Tumor infiltrating lymphocytes (TILs) are a type of white blood cell found in tumors. TILs are implicated in killing tumor cells, and the presence of lymphocytes in tumors is often associated with better clinical outcomes.
Adoptive cell transfer therapy
The use of TILs as an adoptive cell transfer therapy to treat cancer has been pioneered by Dr. Steven Rosenberg at the National Cancer Institute. Autologous lymphocytes are isolated from patients’ tumors and grown to very large numbers of cells in vitro. Prior to TIL treatment, patients are given nonmyeloablative chemotherapy to deplete native lymphocytes that can suppress tumor killing. Once lymphodepletion is completed, patients are then infused with TILs in combination with interleukin 2 (IL-2). Lion Biotechnologies is currently developing adoptive cell transfer with TILs for the treatment of cancer.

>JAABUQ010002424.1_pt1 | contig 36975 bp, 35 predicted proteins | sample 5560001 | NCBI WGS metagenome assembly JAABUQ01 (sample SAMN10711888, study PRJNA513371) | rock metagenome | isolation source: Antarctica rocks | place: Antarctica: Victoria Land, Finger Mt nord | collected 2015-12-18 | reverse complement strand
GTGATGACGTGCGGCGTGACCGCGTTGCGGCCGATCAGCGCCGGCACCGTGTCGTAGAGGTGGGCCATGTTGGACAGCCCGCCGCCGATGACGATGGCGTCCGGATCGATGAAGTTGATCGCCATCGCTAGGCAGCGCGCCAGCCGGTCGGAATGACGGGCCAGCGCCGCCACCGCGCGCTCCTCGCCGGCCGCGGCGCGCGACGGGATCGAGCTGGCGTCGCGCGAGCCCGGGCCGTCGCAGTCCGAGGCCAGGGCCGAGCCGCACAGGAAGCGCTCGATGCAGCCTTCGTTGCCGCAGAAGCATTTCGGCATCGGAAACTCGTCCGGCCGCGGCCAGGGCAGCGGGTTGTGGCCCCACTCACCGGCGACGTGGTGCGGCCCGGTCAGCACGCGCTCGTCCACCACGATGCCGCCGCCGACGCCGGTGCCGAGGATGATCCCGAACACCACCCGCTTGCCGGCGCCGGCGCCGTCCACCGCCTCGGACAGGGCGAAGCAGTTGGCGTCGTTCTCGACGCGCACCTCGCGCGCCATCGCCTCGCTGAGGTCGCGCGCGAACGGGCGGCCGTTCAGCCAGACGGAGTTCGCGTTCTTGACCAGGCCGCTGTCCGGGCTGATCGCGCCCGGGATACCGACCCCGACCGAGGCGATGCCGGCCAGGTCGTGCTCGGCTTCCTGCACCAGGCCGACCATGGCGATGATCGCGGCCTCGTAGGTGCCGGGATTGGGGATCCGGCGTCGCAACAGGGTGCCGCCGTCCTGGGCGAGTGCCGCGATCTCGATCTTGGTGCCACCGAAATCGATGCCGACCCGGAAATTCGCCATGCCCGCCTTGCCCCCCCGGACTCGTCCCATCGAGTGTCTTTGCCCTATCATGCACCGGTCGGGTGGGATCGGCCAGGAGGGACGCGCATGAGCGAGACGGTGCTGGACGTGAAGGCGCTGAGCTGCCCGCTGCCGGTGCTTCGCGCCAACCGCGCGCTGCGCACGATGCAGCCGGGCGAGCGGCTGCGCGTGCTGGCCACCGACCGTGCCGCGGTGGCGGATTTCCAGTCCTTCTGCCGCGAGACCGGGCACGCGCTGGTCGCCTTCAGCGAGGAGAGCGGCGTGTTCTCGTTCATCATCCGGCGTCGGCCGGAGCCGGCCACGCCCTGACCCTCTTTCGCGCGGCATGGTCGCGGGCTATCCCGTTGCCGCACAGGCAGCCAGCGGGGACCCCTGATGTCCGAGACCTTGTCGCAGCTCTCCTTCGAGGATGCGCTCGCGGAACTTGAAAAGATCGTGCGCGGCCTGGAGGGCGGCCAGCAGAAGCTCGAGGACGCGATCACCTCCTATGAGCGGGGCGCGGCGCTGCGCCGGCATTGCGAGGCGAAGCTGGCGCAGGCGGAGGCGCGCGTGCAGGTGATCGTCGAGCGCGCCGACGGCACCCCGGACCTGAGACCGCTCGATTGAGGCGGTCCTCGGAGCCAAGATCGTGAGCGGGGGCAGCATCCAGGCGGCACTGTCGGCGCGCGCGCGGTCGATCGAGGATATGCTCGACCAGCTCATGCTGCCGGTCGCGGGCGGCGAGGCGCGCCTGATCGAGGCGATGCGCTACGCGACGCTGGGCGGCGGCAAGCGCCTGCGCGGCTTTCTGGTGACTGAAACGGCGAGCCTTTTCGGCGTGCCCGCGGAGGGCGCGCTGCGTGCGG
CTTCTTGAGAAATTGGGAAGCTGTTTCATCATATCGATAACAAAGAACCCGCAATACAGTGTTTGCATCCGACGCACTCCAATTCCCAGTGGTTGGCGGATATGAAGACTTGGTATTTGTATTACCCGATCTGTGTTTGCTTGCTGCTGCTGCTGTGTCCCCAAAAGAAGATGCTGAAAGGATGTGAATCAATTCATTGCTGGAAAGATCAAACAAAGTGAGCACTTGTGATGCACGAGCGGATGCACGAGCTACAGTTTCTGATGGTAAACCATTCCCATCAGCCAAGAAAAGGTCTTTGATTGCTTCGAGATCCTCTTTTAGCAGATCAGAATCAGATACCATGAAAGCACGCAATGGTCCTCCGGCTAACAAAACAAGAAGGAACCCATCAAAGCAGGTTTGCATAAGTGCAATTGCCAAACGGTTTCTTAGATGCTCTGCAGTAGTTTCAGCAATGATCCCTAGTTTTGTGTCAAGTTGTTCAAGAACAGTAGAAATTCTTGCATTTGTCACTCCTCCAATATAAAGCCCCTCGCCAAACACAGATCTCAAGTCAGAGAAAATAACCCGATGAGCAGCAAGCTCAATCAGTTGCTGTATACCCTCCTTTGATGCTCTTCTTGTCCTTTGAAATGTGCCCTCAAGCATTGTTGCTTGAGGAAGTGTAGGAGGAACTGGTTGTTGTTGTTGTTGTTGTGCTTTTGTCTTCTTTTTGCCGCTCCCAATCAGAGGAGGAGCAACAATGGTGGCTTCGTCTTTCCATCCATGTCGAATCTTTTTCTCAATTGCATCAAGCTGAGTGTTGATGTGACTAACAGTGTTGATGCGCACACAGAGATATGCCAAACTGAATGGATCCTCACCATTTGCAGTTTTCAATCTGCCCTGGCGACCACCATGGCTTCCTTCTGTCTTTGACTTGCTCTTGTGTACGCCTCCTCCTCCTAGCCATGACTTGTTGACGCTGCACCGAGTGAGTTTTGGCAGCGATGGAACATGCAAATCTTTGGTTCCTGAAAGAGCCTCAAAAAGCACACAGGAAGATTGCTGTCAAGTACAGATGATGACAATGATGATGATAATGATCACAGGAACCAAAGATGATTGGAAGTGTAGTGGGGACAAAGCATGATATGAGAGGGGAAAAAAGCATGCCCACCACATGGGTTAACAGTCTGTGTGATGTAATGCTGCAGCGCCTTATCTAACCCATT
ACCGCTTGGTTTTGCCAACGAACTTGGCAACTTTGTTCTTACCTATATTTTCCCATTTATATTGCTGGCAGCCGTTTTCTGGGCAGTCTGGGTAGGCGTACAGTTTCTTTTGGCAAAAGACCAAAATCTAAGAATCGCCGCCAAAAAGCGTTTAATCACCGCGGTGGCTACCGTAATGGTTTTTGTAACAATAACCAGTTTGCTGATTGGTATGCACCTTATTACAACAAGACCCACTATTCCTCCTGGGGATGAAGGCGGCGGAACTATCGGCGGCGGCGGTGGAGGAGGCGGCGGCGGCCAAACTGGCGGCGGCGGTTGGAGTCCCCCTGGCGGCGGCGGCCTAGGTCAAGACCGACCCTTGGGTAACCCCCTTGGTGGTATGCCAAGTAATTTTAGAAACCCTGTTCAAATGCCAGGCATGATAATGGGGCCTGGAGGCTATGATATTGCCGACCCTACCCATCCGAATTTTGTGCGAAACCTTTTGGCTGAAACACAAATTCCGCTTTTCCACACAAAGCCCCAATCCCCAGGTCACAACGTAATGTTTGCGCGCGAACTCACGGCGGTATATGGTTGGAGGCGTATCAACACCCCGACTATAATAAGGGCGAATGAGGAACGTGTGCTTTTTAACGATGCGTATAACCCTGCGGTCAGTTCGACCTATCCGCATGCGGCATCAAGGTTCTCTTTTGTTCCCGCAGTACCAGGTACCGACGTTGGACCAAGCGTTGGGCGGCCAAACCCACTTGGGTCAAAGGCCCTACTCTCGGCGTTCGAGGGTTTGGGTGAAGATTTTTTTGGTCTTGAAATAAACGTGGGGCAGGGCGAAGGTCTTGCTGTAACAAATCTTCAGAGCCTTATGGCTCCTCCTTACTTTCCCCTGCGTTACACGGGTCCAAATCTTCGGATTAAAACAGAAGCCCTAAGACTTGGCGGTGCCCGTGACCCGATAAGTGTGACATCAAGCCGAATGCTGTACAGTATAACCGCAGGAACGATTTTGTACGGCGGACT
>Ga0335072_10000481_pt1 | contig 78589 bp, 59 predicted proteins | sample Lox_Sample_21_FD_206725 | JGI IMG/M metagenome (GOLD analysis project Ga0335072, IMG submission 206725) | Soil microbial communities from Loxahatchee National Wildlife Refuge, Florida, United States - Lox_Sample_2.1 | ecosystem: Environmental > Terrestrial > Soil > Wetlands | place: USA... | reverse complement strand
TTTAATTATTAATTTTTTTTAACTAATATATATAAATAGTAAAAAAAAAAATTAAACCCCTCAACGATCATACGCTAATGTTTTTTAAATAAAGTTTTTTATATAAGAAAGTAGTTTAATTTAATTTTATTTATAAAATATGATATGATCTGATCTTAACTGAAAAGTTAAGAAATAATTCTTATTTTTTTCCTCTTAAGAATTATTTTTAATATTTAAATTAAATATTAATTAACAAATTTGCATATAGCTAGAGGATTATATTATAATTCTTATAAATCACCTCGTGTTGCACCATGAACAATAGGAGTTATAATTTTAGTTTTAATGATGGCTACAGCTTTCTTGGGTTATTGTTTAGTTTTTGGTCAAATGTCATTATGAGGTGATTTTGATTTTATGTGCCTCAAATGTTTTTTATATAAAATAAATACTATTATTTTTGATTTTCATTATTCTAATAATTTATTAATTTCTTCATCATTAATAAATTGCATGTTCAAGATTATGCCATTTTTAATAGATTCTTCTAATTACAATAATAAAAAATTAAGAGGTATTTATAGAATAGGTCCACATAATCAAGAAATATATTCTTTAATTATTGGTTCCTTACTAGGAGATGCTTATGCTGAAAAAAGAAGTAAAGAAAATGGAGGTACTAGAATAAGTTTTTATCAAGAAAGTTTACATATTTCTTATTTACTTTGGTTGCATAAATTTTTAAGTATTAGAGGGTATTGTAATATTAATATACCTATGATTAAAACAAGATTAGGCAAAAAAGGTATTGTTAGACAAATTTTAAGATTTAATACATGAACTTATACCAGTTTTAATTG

Several clinical trials have been conducted using TILs to treat patients with metastatic melanoma, a deadly form of skin cancer. Tumor reduction of 50% or more was observed in about half of melanoma patients treated with TILs. Some patients experienced complete responses with no detectable tumor remaining years after TIL treatment.
Clinical trials using TILs to treat digestive tract cancers, such as colorectal cancer, and cancers associated with the human papilloma virus (HPV), such as cervical cancer, are ongoing. Scientists are also investigating whether TILs can be used to treat other tumors, including lung, ovarian, bladder, and breast.
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- A Phase II Study Using Short-Term Cultured, CD8+-Enriched Autologous Tumor-infiltrating Lymphocytes Following a Lymphocyte Depleting Regimen in Metastatic Digestive Tract Cancers
- A Phase II Study of Lymphodepletion Followed by Autologous Tumor-Infiltrating Lymphocytes and High-Dose Adesleukin for Human Papillomavirus-Associated Cancers
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